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seeing with your heart rather than conventional wisdom, kenny chesney, back where he comes from

Ten minutes before two as New Year's Eve surrenders to 2002, and the Waffle House is jumping. There's a place at the counter, because they take care of the regulars, especially regulars flying solo on this, their most hectic of nights. And sitting at the formica in my party clothes with a Coke and a waffle, there isn't a better place to close out a year of tumult and revelation.

It was a year of realizing you should never be too fast to count anything out. We shouldn't be so quick to know we know… Because sometimes it can all turn upside down before you even know what the hell happened.

Which is how I came to spend my birthday, New Year's Eve, with one Kenny Chesney, a country act I'd've never believed I'd be aligned with under any circumstance. The irony, though, is sometimes our biases can rob us of something really wonderful without our ever realizing it.

Filing under the "pass my muff, hell just froze over…" tab is my most recent client -- the aforementioned emergent country force Kenny Chesney, of the back-to-back two-million sellers, the 11,000 in attendence at Nashville's Gaylord Center for New Year's Eve, the frightening "Sexy Tractors" and "Having You From Hellos."

Kenny Chesney, a mainstream country artist I couldn't have been more certain was a major part of the problem. Kenny Chesney, the kind of broadband hillbilly star who was the cancer that would sell what little was left of Nashville's soul to the superchain radio stations and laugh all the way to the bank.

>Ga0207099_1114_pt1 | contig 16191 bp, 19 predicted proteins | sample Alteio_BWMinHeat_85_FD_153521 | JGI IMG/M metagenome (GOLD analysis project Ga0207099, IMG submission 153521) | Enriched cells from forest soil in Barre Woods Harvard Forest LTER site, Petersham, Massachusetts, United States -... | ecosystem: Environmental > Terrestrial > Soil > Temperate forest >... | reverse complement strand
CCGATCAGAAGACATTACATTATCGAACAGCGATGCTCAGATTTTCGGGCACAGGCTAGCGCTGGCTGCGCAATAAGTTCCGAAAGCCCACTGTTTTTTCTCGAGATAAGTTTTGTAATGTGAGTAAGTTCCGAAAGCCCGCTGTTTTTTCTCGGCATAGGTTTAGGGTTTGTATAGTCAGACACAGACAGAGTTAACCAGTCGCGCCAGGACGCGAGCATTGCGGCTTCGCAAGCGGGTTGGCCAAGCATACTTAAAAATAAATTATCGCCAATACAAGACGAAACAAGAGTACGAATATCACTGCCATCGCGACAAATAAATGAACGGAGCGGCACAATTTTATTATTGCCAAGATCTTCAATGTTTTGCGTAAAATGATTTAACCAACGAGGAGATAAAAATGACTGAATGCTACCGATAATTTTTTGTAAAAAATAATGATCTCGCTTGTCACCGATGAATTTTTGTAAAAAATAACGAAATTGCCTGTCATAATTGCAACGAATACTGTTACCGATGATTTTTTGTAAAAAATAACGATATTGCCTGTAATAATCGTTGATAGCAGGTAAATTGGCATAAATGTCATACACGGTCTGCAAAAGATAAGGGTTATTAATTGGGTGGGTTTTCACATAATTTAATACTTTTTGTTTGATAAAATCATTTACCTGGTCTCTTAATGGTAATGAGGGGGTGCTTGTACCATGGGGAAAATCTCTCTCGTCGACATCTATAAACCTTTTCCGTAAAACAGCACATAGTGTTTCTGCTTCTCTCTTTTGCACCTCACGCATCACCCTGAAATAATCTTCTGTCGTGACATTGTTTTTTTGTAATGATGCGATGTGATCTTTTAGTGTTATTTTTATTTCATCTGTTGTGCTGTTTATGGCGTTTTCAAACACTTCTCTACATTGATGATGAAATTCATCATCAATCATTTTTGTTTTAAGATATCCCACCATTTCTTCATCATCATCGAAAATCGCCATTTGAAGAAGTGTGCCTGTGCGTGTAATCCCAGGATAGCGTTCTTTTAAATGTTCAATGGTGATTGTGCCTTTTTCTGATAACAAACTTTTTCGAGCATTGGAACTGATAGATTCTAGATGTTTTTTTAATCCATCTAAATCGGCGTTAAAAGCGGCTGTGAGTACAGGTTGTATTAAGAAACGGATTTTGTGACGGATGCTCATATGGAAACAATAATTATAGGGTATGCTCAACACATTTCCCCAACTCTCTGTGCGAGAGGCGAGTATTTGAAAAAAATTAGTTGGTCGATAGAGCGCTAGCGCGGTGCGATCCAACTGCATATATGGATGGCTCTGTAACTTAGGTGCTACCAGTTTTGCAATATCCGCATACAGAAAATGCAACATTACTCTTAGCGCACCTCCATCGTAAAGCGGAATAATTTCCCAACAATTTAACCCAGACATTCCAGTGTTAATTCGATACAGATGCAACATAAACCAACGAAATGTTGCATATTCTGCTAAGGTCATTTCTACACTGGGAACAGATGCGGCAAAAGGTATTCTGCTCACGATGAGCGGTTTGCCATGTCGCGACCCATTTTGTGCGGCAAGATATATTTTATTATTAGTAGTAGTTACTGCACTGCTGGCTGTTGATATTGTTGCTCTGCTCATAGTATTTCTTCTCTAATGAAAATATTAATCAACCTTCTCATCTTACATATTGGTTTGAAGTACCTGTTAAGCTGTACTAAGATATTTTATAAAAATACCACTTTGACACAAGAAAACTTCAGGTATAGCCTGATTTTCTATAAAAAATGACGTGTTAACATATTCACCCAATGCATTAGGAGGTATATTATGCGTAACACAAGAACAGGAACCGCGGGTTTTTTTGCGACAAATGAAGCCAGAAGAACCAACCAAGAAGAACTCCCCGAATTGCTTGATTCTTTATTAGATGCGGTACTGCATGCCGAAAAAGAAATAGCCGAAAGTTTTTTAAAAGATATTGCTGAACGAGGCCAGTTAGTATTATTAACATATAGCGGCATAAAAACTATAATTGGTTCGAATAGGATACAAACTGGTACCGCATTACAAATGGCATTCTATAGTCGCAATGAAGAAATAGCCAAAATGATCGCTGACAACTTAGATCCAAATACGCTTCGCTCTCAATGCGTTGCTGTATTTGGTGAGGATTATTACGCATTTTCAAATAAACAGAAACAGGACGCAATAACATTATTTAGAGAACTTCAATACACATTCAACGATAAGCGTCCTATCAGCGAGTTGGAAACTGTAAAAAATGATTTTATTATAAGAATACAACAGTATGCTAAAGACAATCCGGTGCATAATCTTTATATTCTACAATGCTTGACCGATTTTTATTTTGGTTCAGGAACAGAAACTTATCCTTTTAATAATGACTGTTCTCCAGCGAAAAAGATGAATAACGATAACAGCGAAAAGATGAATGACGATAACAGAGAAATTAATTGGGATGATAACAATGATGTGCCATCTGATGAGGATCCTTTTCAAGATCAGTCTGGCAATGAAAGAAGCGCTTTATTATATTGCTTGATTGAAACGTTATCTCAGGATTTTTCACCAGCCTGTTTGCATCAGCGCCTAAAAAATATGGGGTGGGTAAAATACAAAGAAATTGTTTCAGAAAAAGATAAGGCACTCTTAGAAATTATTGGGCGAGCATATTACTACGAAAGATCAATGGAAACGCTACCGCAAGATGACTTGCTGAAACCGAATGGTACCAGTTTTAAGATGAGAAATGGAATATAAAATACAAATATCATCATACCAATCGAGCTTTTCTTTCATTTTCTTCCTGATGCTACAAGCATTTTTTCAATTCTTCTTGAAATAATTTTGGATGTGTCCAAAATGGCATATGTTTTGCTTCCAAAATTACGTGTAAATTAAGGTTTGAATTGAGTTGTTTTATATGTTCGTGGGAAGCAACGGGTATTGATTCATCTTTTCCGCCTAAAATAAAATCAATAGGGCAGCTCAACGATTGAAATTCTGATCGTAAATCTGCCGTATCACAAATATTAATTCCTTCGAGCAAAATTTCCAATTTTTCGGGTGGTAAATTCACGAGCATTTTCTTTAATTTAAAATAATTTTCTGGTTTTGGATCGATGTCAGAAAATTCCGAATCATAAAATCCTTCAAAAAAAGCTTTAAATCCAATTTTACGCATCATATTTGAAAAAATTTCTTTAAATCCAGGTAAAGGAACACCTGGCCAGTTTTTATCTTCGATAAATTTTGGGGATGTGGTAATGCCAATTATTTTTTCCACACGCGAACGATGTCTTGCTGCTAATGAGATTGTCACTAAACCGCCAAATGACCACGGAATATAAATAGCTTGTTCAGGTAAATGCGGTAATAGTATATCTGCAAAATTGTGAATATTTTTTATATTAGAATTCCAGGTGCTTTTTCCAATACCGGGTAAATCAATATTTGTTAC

Kenny Chesney, from Luttrell, Tennessee, who didn't long to be a country singer 'til college -- and who's taken the long road with little respect in the name of a dream and something he probably didn't even dare embrace because he was a little too small, a little too average, a little too much like every other guy from where he comes from.

While the Nashville industry is out looking for brand new mysteries, deeper truths and old standards, Kenny Chesney was holding up a mirror to his audience: real kids and regular people -- folks the 6-1-5 doesn't really even know anymore with their research and their focus groups, but would never take the time to break bread or toss back a couple cold ones with.
Kenny Chesney knows those people. He is them. He knows the fear of asking the popular girl out, the quickening of the pulse when you take the plunge or kiss or fall in love for the first time, the rush of suiting up for Friday night football even when you're the world's slowest starting receiver.

The young man in the cowboy hat knows how it feels, how it thrills, how it can hurt -- and he has no pretensions about who he is. In fact, he likes who he is just fine -- and so do all the other people who look and live just like him. He was able to weave that truth with some frothy hooks and give people a soundtrack to ordinary lives.

And for that, the fans have rewarded him in ways that defy the conventional wisdom down on Music Row. He can now headline. He runs three buses. He has a home behind a gate where the-tour-of-the-stars- homes buses pull up on a regular. But mostly, when he flashes that smile that is pure good and good ole boy, they see themselves celebrated by one of their own.
Standing at the jukebox, figuring to drop the quarter in my pocket into the machine and play "You Had Me From Hello," the song that provided my first Chesney humiliation, a young kid 19 or 20 walked up. "You go to the show?" he asked
"The Kenny Chesney show down at the arena…"